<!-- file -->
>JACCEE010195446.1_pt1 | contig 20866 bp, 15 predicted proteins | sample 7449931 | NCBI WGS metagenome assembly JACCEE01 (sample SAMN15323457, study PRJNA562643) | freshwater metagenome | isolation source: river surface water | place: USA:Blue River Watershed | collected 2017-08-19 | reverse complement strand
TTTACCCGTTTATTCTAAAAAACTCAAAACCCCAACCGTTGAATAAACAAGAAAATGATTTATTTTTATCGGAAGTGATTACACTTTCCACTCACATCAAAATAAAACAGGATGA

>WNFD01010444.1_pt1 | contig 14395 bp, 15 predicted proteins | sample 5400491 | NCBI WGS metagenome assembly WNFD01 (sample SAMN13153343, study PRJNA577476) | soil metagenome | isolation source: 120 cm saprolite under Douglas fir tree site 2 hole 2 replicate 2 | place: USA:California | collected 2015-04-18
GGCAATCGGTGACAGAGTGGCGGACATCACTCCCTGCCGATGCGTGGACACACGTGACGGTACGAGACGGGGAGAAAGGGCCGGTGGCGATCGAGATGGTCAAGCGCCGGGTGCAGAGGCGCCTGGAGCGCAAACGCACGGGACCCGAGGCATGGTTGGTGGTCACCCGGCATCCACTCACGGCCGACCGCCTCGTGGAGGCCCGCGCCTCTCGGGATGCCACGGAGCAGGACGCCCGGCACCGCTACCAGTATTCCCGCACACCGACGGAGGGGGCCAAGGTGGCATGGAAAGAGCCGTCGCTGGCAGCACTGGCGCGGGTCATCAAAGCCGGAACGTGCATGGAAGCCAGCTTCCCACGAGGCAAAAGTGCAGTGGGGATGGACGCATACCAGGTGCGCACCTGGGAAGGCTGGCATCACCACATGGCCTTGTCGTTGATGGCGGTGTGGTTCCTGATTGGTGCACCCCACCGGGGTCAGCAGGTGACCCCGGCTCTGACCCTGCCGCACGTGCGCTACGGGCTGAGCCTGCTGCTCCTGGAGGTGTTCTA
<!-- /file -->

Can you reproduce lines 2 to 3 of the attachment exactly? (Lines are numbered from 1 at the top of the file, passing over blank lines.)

TTTACCCGTTTATTCTAAAAAACTCAAAACCCCAACCGTTGAATAAACAAGAAAATGATTTATTTTTATCGGAAGTGATTACACTTTCCACTCACATCAAAATAAAACAGGATGA

>WNFD01010444.1_pt1 | contig 14395 bp, 15 predicted proteins | sample 5400491 | NCBI WGS metagenome assembly WNFD01 (sample SAMN13153343, study PRJNA577476) | soil metagenome | isolation source: 120 cm saprolite under Douglas fir tree site 2 hole 2 replicate 2 | place: USA:California | collected 2015-04-18